by Ashling Costello, Blockchain and Privacy Lawyer
Privacy is increasingly recognised as a key requirement in AI, IoT and blockchain technologies. It is one of the differentials employed by users to compare product and service providers: entities which can claim to be privacy compliant have a significant competitive advantage over non-privacy-aware competitors.
Once considered incompatible with blockchain technology, solutions to facilitate and enable data privacy and compliance are increasingly being developed and launched. The challenge now is to track these products and to incorporate the correct privacy solution for your technology and your industry.
A boutique firm of Privacy Consultants and lawyers GDPR Designers in conjunction with the Global Blockchain Organisation and the Blockchain Chamber of Commerce and a firm of Blockchain consultants Aylward Costello are currently conducting a survey on this point. The survey remains open and participation is still welcome at: Survey Address
Detailed results and analysis will be shared with participants once the survey is published.
One of the questions asked was about the type of privacy solutions respondents were employing within their blockchain technologies. The graph below illustrates the responses to date.
“Hashing” and “encryption” are clearly popular: each is utilised by 48% of respondents. “Hashing” is a procedure which applies a mathematical formula to a large amount of data to generate a condensed and unique string of text. “Hashing” is not always privacy compliant as the hash can be vulnerable to brute-force attacks and the release of the underlying ‘hashed’ information. It is vital to ensure the hash is complex and long enough to withstand attack by numerous hackers, as well as the likely developments in technology over the coming years. “Encryption” is a way of encoding data, which can be undone by use of an encryption key.
“Private-permissioned” networks are also widespread. They are used by 39% of survey respondents, followed by “anonymization” at 30% and “pseudonymisation” at 26%. “Private Permissioned” networks are like company intranets; the participants on the blockchain are all invited, and the network is strictly controlled. “Anonymization” techniques render the personal data entirely confidential by using techniques which cannot be reversed. “Pseudonymization” gives an alias or unique identifier to individuals or owners of personal data. “Encryption” and “pseudonymization” can be undone with encryption keys or with other reverse engineering, which mean that they fall short of GDPR’s requirement that personal data cannot be discovered.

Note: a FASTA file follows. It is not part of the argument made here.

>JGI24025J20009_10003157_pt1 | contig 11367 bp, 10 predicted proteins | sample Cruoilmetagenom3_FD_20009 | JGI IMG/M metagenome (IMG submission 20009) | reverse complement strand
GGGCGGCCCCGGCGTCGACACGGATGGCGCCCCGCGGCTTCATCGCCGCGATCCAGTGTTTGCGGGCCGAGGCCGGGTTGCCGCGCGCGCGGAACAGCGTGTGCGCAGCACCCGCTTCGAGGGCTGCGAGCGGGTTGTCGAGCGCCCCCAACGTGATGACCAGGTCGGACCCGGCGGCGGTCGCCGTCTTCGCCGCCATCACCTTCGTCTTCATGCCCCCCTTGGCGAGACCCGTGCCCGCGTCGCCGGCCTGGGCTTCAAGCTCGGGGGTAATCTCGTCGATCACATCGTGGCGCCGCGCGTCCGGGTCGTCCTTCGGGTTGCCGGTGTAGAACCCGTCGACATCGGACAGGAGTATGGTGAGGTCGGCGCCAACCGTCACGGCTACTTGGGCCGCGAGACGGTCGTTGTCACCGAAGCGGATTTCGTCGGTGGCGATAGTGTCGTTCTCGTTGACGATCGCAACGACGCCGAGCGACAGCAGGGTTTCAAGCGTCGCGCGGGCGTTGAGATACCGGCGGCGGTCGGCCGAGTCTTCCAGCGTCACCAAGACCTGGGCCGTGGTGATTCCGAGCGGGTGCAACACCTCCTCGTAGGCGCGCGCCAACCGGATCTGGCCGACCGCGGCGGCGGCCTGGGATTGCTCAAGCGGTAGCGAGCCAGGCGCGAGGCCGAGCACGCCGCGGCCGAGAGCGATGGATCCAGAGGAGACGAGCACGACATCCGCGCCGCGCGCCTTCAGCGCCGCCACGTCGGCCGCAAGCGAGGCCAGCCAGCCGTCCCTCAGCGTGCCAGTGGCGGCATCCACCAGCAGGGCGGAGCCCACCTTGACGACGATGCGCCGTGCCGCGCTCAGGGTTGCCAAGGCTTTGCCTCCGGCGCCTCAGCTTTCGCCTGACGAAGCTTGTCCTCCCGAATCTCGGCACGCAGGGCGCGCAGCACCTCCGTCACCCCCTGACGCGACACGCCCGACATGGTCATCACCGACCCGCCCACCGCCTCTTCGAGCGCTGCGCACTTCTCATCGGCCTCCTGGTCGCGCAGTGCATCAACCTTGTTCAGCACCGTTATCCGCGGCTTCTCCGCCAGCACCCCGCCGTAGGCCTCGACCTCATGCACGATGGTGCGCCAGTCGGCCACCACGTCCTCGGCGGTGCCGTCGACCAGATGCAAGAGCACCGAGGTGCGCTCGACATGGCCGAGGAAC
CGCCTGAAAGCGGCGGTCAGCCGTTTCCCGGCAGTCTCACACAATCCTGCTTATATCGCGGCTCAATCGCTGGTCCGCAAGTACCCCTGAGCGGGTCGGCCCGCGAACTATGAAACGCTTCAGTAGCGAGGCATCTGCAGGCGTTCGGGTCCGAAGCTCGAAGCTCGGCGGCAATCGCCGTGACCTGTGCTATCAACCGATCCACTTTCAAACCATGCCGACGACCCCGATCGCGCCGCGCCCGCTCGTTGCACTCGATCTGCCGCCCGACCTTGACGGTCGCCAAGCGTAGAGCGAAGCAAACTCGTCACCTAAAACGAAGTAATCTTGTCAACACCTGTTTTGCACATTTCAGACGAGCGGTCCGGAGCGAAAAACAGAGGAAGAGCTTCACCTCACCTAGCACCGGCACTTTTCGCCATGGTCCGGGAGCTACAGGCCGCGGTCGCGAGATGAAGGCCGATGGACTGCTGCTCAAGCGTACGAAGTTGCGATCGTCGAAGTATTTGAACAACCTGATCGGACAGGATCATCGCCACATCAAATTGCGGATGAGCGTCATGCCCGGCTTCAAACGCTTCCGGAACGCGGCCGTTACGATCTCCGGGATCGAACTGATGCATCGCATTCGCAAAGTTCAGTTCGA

Some new technologies are still too new to have made a showing in the survey such as the insertion of a “trap-door”’ within the blockchain’s algorithm. This new technology is building code into algorithms to allow data to later be amended or deleted. This cannot be applied to existing algorithms in existing blockchains, it is only available to algorithms in development.
The key data-privacy and protection legislation within Europe is called the “General Data Protection Regulation”, or GDPR. Being subject to GDPR is not the end of the world: it just means that the entity must comply or risk fines of up to the higher of 4% of the group’s global turnover of the previous year, or EUR20million. Compliance requires treating personal data in particular ways, for example it must be capable of being deleted or amended and it should not be published, shared or sold. In the USA, California’s privacy law has come into effect – the California Consumer Privacy Act. Fifteen more American States are also about to launch their own privacy legislation, each with different requirements. This wave of privacy legislation is washing over the international marketplace, making privacy a significant compliance burden for organizations and a heavy liability risk globally. It is therefore becoming increasingly urgent to incorporate privacy solutions into blockchains, IOT and AI.
On the plus side, as privacy laws only apply to personal data, if an entity can ‘cloak’ the data by using a solution to render it irreversibly anonymous, GDPR, CCPA and the other privacy laws no longer apply. The cost of implementing privacy solutions that can achieve full and irreversible anonymity outweigh both the potential fine and the costs of compliance. It is therefore crucial to ensure that your privacy solution delivers what it says on the tin.
Another purpose of the survey was to examine the extent of perceived compliance by participants within the industry, ie, they have incorporated a privacy solution, but it does not achieve the degree of anonymity required by privacy regulators. We examine this challenge in the next article.
We would appreciate your participation in the survey: